Del Mar Union School District and Teachers Association reach budget agreement

By Karen Billing

An agreement has been reached between the Del Mar Union School District and the Del Mar California Teachers Association (DMCTA), resulting in $1 million in budget solutions. The budget solutions teachers agreed to were increasing class sizes from 20:1 to 22:1 in grades kindergarten through third; a corresponding reduction in Extended Studies Curriculum; no more oversize class stipends; no more upper grade compensatory days; and reduced out-of-contract pay for shared contracts.

The one-year memorandum of understanding (MOU) was passed by the teachers last week and the board voted 5-0 to accept the MOU at its April 25 meeting.

President Doug Rafner said he was shocked because he’d heard so much about the preference for the proposed furloughs as a budget solution over class size increases in discussions prior to the April 25 meeting, but was happy that both sides were able to come to a resolution, which he said is no easy feat.

Trustee Scott Kholos said he was a little disappointed in the outcome but he had pride that smart, thoughtful people were able to sit around a table and come to some agreement about what they feel is best for the district.

“It isn’t a perfect solution but it is what happens when you’re negotiating between two sides. Is it exactly what both sides wanted? I think both would say ‘no.’ It’s kind of a messy process and you come up with the best solution possible,” said Tim Asfazadour, assistant superintendent of human resources. “It’s a tough process but we aren’t like Ramona whose teachers are looking at going on strike…It’s not the best solution but we didn’t get to an impasse because we continued to negotiate in good faith.”

The MOU is the result of two years worth of negotiations.

“It has been a very purposeful deliberation process and no decision was taken lightly. There was a lot of back and forth at the bargaining table,” said District Superintendent Holly McClurg.

McClurg said all parties worked together as the district faced a very different reality of needing to find at least $2 million in budget cuts to avoid deficit spending and keep a healthy reserve, wanting to come as close to $2.5 million as possible.

In March, the district approved $1,596,130 in cuts and the DMCTA agreement includes the second part of those budget solutions, a savings of approximately $1,011,000.

Some parents in attendance expressed frustration that the DMCTA did not accept five furlough days as an option, a savings of $682,500. Due to those furloughs not being accepted for certificated teachers, the district will not be able to do furloughs for classified and management staff and will have to find another place to trim the approved savings of $202,000. Parents also did not like that class sizes would increase.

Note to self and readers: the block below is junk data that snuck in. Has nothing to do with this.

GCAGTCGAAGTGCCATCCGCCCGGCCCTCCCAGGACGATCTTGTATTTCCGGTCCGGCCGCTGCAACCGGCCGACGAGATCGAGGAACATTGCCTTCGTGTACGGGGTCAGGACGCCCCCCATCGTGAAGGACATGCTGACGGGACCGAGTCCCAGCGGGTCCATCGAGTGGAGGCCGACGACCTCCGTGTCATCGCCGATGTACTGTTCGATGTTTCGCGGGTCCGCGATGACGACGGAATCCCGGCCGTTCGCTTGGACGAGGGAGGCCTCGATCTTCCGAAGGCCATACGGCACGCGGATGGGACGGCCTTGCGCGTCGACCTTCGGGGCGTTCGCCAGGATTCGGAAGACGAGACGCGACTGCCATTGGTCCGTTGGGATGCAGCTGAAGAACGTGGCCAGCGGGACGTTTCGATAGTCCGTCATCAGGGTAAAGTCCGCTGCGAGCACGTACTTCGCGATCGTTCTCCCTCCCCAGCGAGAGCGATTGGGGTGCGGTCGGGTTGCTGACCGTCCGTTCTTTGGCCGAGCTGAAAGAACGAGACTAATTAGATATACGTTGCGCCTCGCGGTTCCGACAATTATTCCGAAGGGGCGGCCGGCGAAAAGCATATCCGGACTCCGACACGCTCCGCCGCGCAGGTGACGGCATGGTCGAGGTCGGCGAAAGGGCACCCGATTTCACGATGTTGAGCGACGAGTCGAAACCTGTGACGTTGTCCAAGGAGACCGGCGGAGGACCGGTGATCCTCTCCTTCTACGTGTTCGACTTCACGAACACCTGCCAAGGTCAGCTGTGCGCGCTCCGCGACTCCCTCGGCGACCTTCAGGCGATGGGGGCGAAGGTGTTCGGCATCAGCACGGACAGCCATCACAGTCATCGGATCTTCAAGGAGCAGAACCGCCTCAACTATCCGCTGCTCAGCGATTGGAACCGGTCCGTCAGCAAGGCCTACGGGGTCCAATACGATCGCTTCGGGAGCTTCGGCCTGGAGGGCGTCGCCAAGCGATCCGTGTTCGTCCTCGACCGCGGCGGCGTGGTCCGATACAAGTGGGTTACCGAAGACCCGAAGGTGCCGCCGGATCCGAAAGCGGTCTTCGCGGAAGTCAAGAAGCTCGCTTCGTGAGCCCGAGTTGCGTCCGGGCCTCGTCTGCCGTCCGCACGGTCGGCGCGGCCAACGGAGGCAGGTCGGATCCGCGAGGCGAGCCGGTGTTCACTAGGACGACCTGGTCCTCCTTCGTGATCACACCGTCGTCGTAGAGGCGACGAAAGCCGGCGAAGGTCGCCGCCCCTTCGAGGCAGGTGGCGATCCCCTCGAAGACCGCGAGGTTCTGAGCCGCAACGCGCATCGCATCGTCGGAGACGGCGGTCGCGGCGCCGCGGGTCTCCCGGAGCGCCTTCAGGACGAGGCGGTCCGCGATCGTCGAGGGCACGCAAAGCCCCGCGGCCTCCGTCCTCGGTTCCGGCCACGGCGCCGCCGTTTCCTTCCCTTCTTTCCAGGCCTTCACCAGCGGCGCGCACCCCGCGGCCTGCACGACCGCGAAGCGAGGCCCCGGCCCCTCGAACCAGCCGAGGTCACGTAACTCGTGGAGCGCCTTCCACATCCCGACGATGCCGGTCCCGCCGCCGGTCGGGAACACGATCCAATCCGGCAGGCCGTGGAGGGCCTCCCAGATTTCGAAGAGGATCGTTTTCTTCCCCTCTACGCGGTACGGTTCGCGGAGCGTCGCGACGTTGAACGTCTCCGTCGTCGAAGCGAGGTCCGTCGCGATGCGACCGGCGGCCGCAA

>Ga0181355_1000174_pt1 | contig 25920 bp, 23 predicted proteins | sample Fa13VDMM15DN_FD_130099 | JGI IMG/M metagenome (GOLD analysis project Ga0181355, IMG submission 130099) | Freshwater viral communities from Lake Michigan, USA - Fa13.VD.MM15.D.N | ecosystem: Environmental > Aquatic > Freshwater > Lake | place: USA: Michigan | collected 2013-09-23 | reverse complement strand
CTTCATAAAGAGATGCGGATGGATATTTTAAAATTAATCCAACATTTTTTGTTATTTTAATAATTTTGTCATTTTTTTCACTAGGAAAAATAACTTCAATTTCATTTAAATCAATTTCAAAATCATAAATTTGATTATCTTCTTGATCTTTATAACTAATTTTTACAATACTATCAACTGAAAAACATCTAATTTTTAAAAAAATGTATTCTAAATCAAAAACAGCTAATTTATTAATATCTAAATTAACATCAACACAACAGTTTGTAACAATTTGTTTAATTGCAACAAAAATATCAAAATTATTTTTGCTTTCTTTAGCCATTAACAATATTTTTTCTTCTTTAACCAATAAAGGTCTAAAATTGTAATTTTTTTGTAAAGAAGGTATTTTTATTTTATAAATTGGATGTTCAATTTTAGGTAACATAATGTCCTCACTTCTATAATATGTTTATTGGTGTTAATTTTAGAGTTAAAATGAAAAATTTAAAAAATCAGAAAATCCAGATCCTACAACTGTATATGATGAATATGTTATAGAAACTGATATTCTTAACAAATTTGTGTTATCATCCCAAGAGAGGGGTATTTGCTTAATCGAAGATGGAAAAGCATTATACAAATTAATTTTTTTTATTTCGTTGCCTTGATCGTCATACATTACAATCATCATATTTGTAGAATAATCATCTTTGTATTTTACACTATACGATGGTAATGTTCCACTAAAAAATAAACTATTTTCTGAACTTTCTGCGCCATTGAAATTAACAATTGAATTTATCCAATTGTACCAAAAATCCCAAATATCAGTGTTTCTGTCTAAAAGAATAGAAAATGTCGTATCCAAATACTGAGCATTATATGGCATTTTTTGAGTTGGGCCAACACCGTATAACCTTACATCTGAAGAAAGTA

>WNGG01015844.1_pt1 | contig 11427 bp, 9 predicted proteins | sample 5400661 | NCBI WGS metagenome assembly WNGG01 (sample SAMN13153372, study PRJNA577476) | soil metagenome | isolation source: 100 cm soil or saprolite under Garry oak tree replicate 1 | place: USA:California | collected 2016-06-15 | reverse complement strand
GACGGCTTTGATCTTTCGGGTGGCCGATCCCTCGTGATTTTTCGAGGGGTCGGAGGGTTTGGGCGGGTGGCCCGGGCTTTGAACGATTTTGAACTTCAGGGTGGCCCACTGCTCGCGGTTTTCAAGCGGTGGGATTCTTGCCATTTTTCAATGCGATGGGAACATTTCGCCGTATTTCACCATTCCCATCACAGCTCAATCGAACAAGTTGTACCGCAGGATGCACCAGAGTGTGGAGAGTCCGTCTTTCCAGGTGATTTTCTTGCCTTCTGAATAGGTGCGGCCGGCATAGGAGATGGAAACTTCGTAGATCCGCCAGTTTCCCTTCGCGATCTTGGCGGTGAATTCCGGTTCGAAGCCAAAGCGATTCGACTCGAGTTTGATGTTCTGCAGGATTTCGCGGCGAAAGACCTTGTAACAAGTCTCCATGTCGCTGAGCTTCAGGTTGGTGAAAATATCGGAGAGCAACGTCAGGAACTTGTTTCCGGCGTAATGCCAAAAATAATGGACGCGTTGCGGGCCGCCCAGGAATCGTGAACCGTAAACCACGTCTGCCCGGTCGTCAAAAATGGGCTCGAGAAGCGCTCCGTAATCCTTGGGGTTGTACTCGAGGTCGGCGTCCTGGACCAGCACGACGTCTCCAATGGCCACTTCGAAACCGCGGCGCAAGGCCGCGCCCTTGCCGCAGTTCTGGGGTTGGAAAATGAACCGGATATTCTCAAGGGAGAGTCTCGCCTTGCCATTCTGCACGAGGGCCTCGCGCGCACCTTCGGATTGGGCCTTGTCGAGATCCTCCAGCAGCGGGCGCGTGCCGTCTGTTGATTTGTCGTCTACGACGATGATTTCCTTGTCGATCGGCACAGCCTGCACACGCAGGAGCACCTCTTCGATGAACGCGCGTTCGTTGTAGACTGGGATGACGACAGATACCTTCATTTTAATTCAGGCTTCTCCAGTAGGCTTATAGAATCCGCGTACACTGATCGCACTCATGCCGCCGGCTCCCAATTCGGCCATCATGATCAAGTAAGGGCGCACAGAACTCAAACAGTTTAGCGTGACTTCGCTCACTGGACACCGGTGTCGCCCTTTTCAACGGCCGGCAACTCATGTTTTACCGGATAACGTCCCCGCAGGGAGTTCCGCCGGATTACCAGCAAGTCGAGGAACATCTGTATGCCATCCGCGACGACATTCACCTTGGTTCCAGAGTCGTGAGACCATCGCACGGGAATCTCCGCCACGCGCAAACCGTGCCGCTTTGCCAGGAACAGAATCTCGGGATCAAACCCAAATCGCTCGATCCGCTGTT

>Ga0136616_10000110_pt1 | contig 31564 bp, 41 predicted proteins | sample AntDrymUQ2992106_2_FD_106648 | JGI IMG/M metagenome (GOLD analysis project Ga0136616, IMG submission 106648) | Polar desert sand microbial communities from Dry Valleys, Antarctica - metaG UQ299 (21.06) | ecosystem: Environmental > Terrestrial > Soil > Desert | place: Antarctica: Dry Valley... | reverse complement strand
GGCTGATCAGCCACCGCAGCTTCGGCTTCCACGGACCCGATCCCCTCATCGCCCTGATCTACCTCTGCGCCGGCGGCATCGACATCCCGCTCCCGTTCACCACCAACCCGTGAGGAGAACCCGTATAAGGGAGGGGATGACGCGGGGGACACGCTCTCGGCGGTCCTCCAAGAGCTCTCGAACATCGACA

“The MOU to me is a disappointment,” said parent Suzanne Hall. “Not only does it effectively roll back cuts that the district has already committed to but it also removes teachers from the teaching pool that we’ve already invested time and money in.”

Hall said it strikes at the youngest students first with increased class sizes when she said they are the age level that benefits most by keeping classes small

“I feel very strongly that this is the wrong first cut for our district,” Hall said, noting she preferred the furlough day alternative.

Parent Jen Charat said when the process began, the district stressed that its goals were to keep cuts away from the classroom, keep them temporary and to spread the impact across the district.

“I’m worried that the MOU contradicts all those stated goals,” Charat said. “It sends the wrong message, especially when the community has said it preferred furloughs to class size increases.”

Charat said the community is still trying to regain faith in the district after a “rocky” last few years.

“Balancing the budget on the backs of kindergartners is a step back,” Charat said. “I fear it will change the fabric of our district…I fear it is not necessary.”

Trustee Kristin Gibson said she appreciated the parents being in attendance and sharing their views. She noted that at the town hall meeting, 45 percent stated that class size increases were not the preferred cut.

“The MOU is not completely aligned with what the community told us but it is part of a process and the first step in a direction we need to go. If the bond had passed we wouldn’t be in this situation,” Gibson said, lamenting that the difference in Prop CC passing was just 130 votes.

McClurg said furlough days were thoroughly discussed, as were all options. She said that even with 22:1, the district remains at the low end of class sizes in the area. McClurg said there are many variables associated with students’ success and she believes they can still provide high quality education even in classes of 22 students or more; some in the district are already at that level.

“If I didn’t think we could continue to provide top quality education with this decision, I would be making that statement to you,” McClurg told the board. “I don’t think there will be an impact.”

The MOU also includes no change in salary schedule with the exception of full funding for step and column increases for eligible teachers; no increase in benefits; and modifications to contract language relative to the site-based decision making and grievance articles.

The MOU’s agreement for an ESC reduction will result in one full-time equivalency position loss that the district provides. As of last week, the Del Mar Schools Education Foundation had raised a little over $1 million with a week left in its campaign (with a $2 million fundraising goal). At that level of fundraising, it would mean the loss of four ESC full-time equivalency positions from the current year level.